01.15.2012
6:48pm

Sounds terrific, Tom. Hey, have you read Sallie McFague’s *Super, Natural Christians*? I recommend it for your course—but given that you probably already have your booklist put together, I recommend it at least as background reading for you . . . or else to take with you on your hike. But she may suggest some troubling things about the camera-view of things (much as I myself love to take, and look at, photographs).

 

Don Albers

01.21.2012
4:56pm

Hi Tom, Ron Van Order, was a boy scout leader from the Meridian Nazarene Church leader in the early 1970’s and took a group of boys including my three sons down the 50 mile hike of Hells Canyon to Lewiston and I asked one of them how many rattlesnakes they saw, and he said on the plate! They got a forked stick and pined the head down to cut it off with a hunting knife. He said they taste like chicken. Have fun with this idea.

 

Keith Drury

03.11.2012
6:03pm

Will be following you!  Sounds great!

 

Leo Hennessy

04.12.2012
1:51pm

Good luck.  What a great adventure.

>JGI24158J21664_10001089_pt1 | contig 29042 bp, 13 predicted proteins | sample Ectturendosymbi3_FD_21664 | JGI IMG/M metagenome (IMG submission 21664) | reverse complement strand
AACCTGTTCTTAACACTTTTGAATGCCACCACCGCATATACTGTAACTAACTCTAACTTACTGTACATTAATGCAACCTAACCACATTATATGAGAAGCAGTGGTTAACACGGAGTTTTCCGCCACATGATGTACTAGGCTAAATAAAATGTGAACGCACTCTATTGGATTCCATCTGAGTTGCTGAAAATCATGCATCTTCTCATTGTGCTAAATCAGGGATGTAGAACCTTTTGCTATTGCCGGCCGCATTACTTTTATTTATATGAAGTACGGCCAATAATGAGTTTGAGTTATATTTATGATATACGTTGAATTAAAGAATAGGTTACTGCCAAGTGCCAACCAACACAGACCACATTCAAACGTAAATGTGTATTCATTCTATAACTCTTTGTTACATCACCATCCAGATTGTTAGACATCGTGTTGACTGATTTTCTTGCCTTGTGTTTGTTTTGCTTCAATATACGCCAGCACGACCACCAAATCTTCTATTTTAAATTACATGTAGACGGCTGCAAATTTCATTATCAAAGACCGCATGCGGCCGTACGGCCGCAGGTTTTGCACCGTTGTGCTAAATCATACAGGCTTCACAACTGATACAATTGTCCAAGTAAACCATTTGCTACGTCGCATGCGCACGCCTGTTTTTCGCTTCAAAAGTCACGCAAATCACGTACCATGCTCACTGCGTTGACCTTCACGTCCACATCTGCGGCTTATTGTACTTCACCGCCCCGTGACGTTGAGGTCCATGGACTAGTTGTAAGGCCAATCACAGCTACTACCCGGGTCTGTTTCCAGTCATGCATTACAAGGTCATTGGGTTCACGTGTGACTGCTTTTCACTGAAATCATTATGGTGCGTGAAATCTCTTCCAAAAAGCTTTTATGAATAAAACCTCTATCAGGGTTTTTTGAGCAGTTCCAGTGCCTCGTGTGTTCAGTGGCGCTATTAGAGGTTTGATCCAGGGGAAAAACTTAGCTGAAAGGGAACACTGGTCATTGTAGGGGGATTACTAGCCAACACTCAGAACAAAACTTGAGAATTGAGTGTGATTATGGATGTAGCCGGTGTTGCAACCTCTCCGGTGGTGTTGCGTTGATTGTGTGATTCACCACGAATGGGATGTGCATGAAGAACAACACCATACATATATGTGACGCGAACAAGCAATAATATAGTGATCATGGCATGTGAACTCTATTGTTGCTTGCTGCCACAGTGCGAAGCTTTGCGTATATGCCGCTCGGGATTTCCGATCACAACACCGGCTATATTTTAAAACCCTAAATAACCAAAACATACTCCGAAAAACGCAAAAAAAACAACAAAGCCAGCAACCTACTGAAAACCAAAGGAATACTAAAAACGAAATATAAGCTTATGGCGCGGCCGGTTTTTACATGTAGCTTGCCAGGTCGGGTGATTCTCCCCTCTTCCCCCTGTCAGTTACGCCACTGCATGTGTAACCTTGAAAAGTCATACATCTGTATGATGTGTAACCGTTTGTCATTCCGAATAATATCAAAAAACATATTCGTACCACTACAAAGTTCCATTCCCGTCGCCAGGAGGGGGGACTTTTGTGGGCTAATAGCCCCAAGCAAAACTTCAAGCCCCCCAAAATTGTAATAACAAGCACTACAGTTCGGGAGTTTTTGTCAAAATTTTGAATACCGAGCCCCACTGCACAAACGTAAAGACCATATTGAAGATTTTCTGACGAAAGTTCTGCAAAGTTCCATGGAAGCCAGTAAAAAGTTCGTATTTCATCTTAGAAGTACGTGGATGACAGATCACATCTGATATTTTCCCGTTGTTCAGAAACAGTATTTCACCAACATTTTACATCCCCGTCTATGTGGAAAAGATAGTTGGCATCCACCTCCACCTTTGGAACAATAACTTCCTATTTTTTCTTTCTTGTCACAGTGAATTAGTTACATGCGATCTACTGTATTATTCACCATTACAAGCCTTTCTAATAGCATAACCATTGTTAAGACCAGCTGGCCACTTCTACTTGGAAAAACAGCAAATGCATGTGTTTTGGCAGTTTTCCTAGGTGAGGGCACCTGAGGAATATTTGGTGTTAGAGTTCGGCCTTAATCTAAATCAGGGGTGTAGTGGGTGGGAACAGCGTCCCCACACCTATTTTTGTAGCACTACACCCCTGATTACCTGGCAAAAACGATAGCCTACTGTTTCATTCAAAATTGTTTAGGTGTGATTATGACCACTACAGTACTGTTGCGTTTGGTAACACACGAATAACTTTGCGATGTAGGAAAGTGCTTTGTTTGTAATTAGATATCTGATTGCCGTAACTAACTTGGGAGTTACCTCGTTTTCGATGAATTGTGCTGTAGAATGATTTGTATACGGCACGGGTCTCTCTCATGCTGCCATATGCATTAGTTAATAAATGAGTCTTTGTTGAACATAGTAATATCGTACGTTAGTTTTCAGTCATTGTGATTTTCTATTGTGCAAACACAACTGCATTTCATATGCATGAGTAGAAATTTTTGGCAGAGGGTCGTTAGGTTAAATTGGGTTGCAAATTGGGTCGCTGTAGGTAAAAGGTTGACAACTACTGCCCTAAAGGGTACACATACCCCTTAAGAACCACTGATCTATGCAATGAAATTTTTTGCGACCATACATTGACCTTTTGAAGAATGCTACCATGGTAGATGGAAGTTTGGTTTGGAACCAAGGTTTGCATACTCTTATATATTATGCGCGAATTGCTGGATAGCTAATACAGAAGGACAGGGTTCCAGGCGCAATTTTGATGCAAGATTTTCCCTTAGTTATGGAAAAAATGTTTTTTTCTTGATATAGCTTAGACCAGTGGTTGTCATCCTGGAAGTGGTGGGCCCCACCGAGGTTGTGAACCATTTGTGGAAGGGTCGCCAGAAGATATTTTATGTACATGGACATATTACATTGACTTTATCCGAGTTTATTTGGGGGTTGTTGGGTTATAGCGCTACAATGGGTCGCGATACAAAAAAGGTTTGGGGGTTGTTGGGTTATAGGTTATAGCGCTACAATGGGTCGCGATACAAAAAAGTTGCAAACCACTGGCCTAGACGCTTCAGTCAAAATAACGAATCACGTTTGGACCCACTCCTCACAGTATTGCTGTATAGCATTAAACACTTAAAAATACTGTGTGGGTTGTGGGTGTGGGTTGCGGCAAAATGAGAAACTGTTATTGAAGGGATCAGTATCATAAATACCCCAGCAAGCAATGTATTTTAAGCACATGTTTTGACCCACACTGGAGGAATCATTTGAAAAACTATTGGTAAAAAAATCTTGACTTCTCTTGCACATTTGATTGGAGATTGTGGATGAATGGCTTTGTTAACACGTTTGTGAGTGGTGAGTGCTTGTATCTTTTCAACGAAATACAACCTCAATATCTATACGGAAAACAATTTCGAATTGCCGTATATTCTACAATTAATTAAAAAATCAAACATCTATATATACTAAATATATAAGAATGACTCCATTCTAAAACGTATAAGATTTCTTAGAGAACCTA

Mike O'Brien

04.13.2012
6:38pm

Thomas, remind me when you return; I’d like to see and hear the results of your trip. There is a slim chance we may meet, since I expect to be hiking the border portion of the ICT this summer.

 

Thomas Jay Oord

04.15.2012
2:03pm

Mike,

I plan to finish at the Canadian border about August 20. I’ll be following the Montana-Idaho line a week or two before then. Do those dates line up with yours?

Tom

 

Trina Davison

05.27.2012
11:24am

Thank you Tom for a “buttkicker” of an experience. I was challenged emotionally, spiritually and physically. Thank you for being a great example of Christ-like character. I pray for strength, courage, and wisdom for you on this amazing journey! Blessings.

 

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Thomas Jay Oord is a professor, author, and theologian from the Northwest. Read more